Toyota closes with Holden on its tail
TOYOTA has shut its Camry factory in Altona, Victoria, ending 54 years of local manufacturing for the Japanese giant.
The last car rolled down the line at noon yesterday.
Australia was the first country outside Japan where Toyota built cars, in 1963.
The shutdown also makes Australia the first country where Toyota has closed a mass-production car and engine factory. It comes one year after Ford's closure of its Victorian factories at Broadmeadows and Geelong.
The Altona plant was opened by then prime minister Paul Keating in 1995 and built more than two million of the 3.4 million cars produced locally since 1963.
Tony Ashamalla, 62, the manager of Toyota's Altona plant for the past six years, said it was a sad day for its 2600 workers but praised the company's efforts to help them find new jobs.
"To see Toyota close, and see our highly skilled employees leaving the company, that's the saddest part,” said Mr Ashamalla, one of Toyota's longest serving employees with more than 41 years on the factory floor.
"But you cannot fault the lengths Toyota has gone to, to get people retrained and get new jobs,” he said.
As with Holden and Ford, Toyota has been running job search programs for the past three years and paying for retraining.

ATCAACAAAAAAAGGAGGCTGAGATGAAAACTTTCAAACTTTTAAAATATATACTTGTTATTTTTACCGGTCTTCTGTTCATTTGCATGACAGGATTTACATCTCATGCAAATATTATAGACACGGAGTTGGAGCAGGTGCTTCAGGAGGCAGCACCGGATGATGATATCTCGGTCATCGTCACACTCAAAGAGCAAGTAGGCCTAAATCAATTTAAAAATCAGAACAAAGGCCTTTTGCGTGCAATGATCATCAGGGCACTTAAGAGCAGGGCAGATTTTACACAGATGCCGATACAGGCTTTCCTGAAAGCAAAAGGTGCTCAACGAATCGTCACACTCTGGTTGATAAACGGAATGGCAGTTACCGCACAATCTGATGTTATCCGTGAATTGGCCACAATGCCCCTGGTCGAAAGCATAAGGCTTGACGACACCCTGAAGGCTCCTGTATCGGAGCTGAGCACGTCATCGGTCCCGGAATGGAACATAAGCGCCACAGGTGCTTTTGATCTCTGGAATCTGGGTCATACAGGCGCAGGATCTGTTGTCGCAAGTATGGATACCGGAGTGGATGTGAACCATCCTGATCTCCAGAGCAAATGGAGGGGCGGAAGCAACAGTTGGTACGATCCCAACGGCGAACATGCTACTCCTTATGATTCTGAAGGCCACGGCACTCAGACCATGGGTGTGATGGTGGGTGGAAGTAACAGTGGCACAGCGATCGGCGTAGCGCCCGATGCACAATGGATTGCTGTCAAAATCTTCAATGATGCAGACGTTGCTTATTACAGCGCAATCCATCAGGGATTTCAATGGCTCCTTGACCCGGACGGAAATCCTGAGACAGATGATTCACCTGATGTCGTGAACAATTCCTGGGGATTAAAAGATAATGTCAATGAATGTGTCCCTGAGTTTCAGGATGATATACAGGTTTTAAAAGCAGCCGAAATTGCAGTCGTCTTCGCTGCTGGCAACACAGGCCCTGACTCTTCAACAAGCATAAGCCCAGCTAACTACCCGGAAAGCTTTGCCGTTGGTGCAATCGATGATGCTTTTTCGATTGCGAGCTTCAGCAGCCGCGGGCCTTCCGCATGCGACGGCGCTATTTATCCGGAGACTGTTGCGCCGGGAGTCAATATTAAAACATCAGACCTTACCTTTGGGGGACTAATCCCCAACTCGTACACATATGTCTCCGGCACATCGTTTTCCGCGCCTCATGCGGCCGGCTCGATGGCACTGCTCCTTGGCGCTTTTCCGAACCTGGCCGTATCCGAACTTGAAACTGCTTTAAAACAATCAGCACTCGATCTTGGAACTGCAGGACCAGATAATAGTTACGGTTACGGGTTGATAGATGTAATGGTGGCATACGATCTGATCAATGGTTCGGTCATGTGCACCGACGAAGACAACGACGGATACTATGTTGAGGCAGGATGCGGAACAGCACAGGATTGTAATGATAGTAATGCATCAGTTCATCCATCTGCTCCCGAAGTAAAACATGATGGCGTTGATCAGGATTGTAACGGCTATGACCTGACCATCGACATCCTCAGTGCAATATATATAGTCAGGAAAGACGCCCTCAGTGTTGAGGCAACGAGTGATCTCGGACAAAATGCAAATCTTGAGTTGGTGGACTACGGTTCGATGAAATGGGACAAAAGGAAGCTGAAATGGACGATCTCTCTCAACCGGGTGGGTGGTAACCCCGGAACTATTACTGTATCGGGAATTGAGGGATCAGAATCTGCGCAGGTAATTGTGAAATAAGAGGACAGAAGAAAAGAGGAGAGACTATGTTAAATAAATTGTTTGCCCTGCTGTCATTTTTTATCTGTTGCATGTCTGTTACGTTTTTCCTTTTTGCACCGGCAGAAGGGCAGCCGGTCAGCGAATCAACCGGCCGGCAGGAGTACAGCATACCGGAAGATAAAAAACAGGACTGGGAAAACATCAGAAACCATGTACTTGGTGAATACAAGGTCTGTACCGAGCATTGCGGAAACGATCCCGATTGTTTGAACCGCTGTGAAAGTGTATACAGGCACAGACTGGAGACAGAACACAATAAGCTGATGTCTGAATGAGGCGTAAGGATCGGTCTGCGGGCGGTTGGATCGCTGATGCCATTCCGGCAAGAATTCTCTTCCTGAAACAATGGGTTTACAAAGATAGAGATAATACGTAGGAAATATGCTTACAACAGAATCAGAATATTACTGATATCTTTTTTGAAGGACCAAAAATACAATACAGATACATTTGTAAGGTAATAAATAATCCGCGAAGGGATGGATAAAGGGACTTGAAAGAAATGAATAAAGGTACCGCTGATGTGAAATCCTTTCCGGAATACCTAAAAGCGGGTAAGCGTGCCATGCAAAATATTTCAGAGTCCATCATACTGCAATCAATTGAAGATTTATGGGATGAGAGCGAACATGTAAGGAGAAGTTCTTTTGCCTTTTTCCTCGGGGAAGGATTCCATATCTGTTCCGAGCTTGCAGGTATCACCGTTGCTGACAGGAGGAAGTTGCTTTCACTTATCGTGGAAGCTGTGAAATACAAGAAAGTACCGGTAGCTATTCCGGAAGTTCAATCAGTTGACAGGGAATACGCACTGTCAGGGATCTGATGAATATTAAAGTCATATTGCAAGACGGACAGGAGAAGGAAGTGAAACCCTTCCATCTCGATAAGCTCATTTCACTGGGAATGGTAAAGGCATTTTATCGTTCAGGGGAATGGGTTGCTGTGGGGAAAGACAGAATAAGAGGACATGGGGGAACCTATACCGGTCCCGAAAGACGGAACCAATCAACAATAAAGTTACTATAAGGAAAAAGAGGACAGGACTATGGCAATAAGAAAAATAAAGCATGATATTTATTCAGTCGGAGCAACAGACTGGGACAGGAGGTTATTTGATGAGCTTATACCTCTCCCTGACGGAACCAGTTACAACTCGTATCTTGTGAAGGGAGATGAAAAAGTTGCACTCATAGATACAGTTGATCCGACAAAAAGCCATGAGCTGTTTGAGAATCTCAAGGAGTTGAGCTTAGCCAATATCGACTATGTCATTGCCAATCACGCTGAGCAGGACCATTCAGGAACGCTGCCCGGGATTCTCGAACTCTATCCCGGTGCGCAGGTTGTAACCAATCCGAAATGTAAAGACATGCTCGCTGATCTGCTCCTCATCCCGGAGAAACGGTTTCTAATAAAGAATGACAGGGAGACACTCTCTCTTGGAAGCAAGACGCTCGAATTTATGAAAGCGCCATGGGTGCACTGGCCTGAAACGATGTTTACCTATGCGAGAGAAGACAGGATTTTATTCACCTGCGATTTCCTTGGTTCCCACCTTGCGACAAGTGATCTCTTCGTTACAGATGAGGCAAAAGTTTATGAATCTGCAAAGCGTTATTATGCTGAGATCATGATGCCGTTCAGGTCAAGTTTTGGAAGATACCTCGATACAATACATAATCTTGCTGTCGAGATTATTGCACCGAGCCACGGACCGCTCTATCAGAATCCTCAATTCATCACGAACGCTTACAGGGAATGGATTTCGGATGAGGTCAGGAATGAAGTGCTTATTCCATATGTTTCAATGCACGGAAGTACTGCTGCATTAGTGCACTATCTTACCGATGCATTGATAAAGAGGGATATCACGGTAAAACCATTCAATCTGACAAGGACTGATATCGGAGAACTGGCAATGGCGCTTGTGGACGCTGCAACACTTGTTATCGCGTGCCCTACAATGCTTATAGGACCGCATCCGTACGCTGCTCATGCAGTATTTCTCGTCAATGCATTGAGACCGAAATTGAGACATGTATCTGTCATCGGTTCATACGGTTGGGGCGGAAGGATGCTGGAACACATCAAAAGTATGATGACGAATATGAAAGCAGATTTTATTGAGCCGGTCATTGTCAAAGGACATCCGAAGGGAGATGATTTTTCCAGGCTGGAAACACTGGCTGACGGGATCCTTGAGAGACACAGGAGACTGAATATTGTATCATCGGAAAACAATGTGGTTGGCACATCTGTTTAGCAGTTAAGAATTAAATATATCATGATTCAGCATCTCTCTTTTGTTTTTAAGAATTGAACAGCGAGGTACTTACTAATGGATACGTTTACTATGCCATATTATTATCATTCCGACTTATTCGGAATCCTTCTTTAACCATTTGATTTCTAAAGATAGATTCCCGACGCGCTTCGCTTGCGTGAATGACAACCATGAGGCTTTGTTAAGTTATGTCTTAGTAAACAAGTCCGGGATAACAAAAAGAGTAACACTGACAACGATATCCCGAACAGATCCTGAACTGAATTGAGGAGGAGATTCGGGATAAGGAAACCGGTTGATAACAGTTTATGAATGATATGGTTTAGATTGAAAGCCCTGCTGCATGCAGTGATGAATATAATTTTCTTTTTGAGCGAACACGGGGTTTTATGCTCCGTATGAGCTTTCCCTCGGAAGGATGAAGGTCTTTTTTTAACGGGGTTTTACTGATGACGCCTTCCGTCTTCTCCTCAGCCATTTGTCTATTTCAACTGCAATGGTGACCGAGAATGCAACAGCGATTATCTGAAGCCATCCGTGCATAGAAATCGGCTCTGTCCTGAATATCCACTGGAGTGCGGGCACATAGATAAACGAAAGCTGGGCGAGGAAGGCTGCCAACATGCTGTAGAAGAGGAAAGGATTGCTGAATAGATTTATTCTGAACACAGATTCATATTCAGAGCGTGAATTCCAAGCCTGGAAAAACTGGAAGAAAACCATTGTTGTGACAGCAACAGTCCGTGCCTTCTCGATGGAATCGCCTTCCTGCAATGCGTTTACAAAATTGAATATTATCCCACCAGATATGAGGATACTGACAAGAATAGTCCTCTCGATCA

"Some people wanted to be a nurse, others wanted to be a pilot, truck driver, (or get into) earthmoving,” says Mr Ashamalla. "It cost a lot of money, but the company never knocked anyone back from retraining. They accepted that and helped them retrain and paid their fees.”
Mr Ashamalla estimates 35-40% cent of employees have certificates to work in specialised areas and 10-20% are due to retire.
The job prospects of the remaining workers is unclear but all will leave with generous redundancy payouts, including discounts on new Toyotas for up to five years or a lifetime, depending on their length of service.
Holden will be last to turn out the lights on the Australian car manufacturing industry when its facility in Elizabeth near Adelaide closes on October 20. - Joshua Dowling